Being in good financial shape from our Nordic busking successes, Gary and I took a day to travel around the south of Norway and enjoy the other natural wonders of the country. We brought our saxophones along in case money ran short; we could always play in any town along the way to replenish our funds. We headed west toward the fjord country around Bergen on the North Sea coast. A number of trains, buses, and boat rides brought us through spectacular fjord scenery: endless, massive stone faces sliced by scores of rippling waterfalls, cascading into water snaking in and out of mountainous precipices. If Finland’s beauty is soft and soothing, of shimmering forests and sparkling lakes, then Norway’s beauty is cold and hard, of craggy rocks and granite cliffs carved out by waterfalls and fjords. One feels dwarfed passing through the enormous, imposing grandeur on all sides.

By evening we found ourselves in the small town of Voss, a couple of hours east of Bergen. Our money was running out fast—Norway’s painfully high prices were catching up with us. We walked to the center of town to earn hostel money for the night.

Half an hour later, we were sitting on a bench in the middle of an empty town. “So this is what small-town Norway is like,” I said. “This place is deserted.”

Like the near-empty pedestrian zone in Marienhamn in the Åland Islands a week earlier, here was an example of a place that was too small for small-town phenomenon. This was no small town—it was a ghost town.

“Any ideas?” Gary asked.

“Looks like it’s time for a quick inquiry into the trains back to Oslo.”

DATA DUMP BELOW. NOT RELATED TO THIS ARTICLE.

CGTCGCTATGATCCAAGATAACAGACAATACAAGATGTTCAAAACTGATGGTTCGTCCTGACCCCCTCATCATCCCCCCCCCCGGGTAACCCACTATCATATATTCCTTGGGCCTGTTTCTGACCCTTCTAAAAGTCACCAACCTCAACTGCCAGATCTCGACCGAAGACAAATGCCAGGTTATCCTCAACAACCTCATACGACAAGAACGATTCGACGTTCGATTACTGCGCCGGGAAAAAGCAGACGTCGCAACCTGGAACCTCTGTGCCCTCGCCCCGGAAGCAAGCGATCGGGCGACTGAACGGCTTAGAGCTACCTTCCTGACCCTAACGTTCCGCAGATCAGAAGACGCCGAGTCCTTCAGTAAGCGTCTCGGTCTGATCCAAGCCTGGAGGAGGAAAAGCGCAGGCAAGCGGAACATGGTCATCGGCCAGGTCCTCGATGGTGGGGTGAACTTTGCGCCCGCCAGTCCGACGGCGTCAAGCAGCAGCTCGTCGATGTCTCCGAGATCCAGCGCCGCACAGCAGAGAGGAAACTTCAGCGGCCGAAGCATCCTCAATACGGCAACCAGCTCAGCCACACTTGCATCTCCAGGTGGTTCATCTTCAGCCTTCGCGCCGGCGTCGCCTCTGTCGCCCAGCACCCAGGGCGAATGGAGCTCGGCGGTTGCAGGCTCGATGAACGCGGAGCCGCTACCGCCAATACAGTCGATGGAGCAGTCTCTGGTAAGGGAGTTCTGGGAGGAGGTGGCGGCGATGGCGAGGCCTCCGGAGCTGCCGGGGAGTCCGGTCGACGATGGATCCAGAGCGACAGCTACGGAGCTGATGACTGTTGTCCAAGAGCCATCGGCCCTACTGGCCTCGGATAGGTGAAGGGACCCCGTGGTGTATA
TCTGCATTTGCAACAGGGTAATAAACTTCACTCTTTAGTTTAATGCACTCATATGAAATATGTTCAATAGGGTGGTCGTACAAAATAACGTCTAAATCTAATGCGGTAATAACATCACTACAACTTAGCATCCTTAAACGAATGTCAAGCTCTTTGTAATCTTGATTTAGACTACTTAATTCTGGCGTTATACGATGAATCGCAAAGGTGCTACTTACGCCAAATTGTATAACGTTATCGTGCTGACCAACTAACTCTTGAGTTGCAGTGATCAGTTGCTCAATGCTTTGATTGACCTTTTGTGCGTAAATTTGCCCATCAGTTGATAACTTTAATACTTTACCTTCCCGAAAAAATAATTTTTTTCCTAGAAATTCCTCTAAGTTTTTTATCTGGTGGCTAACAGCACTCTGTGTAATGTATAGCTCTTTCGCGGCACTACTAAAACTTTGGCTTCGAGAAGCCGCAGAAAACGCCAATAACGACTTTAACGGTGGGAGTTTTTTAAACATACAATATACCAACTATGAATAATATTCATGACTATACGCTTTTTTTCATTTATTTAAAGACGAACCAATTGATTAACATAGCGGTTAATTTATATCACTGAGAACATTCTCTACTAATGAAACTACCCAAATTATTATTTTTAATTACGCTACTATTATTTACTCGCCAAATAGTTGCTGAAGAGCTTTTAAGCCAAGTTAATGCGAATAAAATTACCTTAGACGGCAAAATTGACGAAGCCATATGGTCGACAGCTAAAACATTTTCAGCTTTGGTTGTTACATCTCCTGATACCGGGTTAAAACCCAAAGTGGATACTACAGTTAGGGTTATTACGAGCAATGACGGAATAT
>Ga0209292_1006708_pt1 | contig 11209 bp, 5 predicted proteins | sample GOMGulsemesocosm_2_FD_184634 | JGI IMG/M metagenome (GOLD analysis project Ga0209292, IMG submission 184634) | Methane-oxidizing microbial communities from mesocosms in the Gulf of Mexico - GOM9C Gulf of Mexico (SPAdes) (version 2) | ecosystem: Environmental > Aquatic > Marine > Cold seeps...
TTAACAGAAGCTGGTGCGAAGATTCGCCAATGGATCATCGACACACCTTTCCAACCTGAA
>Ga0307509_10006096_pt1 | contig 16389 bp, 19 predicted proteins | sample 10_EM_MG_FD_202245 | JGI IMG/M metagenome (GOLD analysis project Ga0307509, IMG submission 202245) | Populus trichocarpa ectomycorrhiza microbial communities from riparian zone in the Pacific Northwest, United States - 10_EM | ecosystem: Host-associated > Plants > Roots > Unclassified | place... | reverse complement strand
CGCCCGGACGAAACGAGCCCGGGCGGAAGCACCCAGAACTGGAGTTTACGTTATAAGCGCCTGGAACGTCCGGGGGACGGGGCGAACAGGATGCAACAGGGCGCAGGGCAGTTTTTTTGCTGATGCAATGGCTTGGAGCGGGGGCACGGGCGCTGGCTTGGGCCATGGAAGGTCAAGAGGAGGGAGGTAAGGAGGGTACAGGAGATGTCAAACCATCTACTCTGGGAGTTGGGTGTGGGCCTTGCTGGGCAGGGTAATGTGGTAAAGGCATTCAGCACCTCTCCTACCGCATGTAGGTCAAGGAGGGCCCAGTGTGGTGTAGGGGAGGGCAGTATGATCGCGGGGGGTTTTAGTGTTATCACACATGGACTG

“That’s thinking.” He pulled out his train schedule and examined it. “There’s one in a couple of hours.”

“At least we can recover at Tanja’s place in the morning. Thank goodness for Tanja and her spacious apartment.”

We grabbed a cheap dinner at the hostel, boarded the train, suffered through the night, and arrived in Oslo early the next morning. We proceeded straight to Tanja’s place, crashed out there, and by early afternoon we were rested and out on the pedestrian zone. We pitched our act in the center of the activity and let the music fly. No bums this time, and the Norwegian women looked as beautiful as ever. Telemann rose skyward while coins fell earthward. Three hours of duets cranked in a pile of kroner as deep as the fjords.

But no matter how much we cranked in Scandinavia, the money always disappeared fast. So this time, we gathered our Norwegian earnings and took off—hopped on another night train and got out of Scandinavia before those exorbitant prices wiped us out again.


Sax on the Streets, by Dan Gordon